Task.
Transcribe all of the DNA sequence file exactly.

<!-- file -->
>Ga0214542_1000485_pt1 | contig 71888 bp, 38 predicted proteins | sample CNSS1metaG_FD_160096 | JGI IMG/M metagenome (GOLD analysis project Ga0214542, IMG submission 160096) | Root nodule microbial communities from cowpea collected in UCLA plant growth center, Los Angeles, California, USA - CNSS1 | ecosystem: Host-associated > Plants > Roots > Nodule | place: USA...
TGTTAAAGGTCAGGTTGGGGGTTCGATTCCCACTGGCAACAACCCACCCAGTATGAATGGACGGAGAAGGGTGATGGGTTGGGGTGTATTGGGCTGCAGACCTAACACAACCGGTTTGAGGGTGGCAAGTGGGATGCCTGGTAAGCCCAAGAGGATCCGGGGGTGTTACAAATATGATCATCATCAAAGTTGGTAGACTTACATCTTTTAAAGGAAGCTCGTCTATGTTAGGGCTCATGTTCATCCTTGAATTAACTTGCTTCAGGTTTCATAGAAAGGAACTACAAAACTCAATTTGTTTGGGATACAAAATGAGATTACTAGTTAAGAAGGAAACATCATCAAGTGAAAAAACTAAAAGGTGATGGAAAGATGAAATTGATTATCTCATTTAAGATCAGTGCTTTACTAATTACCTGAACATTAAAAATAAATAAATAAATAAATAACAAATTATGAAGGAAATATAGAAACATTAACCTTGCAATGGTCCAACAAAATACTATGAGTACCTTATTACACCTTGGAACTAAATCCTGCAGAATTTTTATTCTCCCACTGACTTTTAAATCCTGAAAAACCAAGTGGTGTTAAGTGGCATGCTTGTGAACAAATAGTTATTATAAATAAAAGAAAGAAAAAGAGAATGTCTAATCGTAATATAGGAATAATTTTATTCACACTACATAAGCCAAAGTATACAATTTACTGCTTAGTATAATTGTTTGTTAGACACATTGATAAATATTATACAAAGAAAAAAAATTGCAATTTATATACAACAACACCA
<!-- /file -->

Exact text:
>Ga0214542_1000485_pt1 | contig 71888 bp, 38 predicted proteins | sample CNSS1metaG_FD_160096 | JGI IMG/M metagenome (GOLD analysis project Ga0214542, IMG submission 160096) | Root nodule microbial communities from cowpea collected in UCLA plant growth center, Los Angeles, California, USA - CNSS1 | ecosystem: Host-associated > Plants > Roots > Nodule | place: USA...
TGTTAAAGGTCAGGTTGGGGGTTCGATTCCCACTGGCAACAACCCACCCAGTATGAATGGACGGAGAAGGGTGATGGGTTGGGGTGTATTGGGCTGCAGACCTAACACAACCGGTTTGAGGGTGGCAAGTGGGATGCCTGGTAAGCCCAAGAGGATCCGGGGGTGTTACAAATATGATCATCATCAAAGTTGGTAGACTTACATCTTTTAAAGGAAGCTCGTCTATGTTAGGGCTCATGTTCATCCTTGAATTAACTTGCTTCAGGTTTCATAGAAAGGAACTACAAAACTCAATTTGTTTGGGATACAAAATGAGATTACTAGTTAAGAAGGAAACATCATCAAGTGAAAAAACTAAAAGGTGATGGAAAGATGAAATTGATTATCTCATTTAAGATCAGTGCTTTACTAATTACCTGAACATTAAAAATAAATAAATAAATAAATAACAAATTATGAAGGAAATATAGAAACATTAACCTTGCAATGGTCCAACAAAATACTATGAGTACCTTATTACACCTTGGAACTAAATCCTGCAGAATTTTTATTCTCCCACTGACTTTTAAATCCTGAAAAACCAAGTGGTGTTAAGTGGCATGCTTGTGAACAAATAGTTATTATAAATAAAAGAAAGAAAAAGAGAATGTCTAATCGTAATATAGGAATAATTTTATTCACACTACATAAGCCAAAGTATACAATTTACTGCTTAGTATAATTGTTTGTTAGACACATTGATAAATATTATACAAAGAAAAAAAATTGCAATTTATATACAACAACACCA